Nicola Sturgeon today came under pressure not to overturn a Holyrood decision aimed at helping thousands of vulnerable children whose parents are jailed.
Over 20,000 children in Scotland have to deal with this every year - but the exact number is unknown because it’s not recorded.
Labour today demanded Ms Sturgeon back an amendment to the Criminal Justice bill passed at Holyrood’s justice committee this week which would mean they are counted. The move is backed by charities like Barnardo’s and the NSPCC.
Labour leader Kezia Dugdale said during First Ministers Questions today that Ms Sturgeon could use the “full force of her majority” to remove that amendment at the final stage of the Bill when it comes back before MSPs.
She urged Ms Sturgeon to “respect the committee and promise not to do that.”
“The First Minister and I both talk a lot about closing the attainment gap. These children, affected by parental imprisonment, are as much on the wrong side of that gap as you possibly can be.”
They have a higher chance of having mental health issues and ending up in jail, she added.
“We don’t know exactly how many (there are) because we don’t bother to count them,” Ms Dugdale added.
“If we can find those children we can support them and we can help them achieve their potential - not any predetermined destiny,” the Labour leader added.
The First Minister pledged to give “full consideration” to the change which was passed by the committee.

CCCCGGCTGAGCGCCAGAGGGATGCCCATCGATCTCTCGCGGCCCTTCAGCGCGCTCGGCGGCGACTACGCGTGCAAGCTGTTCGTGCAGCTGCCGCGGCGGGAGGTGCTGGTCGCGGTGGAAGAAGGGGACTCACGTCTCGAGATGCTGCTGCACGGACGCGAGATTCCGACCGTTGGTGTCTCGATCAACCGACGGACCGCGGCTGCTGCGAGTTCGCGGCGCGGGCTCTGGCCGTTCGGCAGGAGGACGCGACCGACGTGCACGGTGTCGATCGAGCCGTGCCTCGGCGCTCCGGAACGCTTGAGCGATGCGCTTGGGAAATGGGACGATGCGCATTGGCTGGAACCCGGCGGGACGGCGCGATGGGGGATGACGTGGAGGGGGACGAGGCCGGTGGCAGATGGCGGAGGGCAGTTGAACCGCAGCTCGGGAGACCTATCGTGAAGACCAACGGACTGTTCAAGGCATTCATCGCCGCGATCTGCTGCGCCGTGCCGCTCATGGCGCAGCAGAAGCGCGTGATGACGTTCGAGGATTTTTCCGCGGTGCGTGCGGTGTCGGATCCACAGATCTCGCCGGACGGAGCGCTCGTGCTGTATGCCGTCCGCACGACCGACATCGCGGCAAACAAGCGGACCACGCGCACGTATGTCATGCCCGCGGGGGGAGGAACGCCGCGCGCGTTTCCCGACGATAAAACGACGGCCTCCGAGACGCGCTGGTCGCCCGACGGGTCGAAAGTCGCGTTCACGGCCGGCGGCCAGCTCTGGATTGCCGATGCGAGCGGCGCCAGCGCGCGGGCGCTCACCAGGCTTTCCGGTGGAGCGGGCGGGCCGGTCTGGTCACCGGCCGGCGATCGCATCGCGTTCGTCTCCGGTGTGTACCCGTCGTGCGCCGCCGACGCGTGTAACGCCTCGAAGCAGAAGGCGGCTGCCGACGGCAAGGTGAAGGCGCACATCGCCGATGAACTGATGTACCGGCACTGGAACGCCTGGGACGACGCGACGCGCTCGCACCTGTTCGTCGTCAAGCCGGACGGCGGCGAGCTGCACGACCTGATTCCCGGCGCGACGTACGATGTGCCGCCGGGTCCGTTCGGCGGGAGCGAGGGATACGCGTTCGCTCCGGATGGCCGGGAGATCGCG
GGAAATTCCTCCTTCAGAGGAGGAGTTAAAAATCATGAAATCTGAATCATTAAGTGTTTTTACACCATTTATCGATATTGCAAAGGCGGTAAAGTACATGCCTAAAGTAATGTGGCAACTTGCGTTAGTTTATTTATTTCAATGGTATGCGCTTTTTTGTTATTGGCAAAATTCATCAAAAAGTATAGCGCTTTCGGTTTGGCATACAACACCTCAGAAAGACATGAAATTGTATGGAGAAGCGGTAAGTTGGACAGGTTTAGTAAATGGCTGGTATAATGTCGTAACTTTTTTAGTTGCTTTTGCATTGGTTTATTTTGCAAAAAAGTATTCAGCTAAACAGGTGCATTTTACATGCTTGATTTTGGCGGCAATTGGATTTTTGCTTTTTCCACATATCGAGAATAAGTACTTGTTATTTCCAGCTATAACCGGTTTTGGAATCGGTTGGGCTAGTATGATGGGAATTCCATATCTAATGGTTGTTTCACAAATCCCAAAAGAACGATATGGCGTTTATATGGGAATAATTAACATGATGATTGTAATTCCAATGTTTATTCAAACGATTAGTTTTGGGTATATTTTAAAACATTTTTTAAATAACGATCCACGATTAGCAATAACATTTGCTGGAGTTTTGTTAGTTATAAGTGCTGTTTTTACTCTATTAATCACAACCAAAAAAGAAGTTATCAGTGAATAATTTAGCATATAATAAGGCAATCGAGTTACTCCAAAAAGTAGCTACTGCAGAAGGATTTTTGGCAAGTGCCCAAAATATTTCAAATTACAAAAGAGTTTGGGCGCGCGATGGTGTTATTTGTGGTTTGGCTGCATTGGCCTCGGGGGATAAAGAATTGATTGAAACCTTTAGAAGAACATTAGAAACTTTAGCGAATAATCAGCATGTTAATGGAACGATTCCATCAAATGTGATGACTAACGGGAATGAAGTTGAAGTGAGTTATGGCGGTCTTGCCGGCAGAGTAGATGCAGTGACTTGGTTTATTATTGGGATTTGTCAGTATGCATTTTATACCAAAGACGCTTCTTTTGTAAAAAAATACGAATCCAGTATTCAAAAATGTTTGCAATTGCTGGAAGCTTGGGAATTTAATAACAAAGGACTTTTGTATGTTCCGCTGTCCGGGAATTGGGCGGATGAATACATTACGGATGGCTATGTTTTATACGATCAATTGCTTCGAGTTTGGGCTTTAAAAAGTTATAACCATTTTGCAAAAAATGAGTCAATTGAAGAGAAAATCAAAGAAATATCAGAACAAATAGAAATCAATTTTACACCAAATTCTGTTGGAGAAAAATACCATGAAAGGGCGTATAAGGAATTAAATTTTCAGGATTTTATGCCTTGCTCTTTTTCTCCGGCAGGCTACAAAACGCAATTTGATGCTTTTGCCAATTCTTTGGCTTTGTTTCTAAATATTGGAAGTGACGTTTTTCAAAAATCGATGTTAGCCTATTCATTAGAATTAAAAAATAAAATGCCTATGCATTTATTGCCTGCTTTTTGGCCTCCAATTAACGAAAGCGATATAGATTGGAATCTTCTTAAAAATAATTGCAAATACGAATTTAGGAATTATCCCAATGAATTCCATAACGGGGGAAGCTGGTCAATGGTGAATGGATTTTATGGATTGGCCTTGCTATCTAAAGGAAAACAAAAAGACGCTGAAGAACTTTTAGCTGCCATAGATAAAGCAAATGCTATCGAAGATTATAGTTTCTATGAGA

“We will consider whether or not that amendment best meets out our objectives to help the children of those sent to prison,” Ms Sturgeon said.
“I hope Kezia Dugdale would recognise the sincerity and determination of the Government - firstly to make sure we’re not sending people to prison who don’t need to be in prison.”
The First Minister said she was taking a “responsible and rational” approach in the aftermath of the committee vote.
“I’m happy to discuss with Kezia Dugdale or any member of the Parliament so that collectively we can come to the right decision as a Parliament on how we best support children and young people.”
Martin Crewe, Director of Barnardo’s Scotland said: “We very much welcome the fact that the issues faced by these children are being debated on the national stage and that Kezia Dugdale has raised this issue. We also welcome the fact that the First Minister has committed to considering the amendment and to do the right thing by these children.
“We know from our work with families that children affected by parental imprisonment are an extremely vulnerable group who often suffer in silence, unseen and unheard.”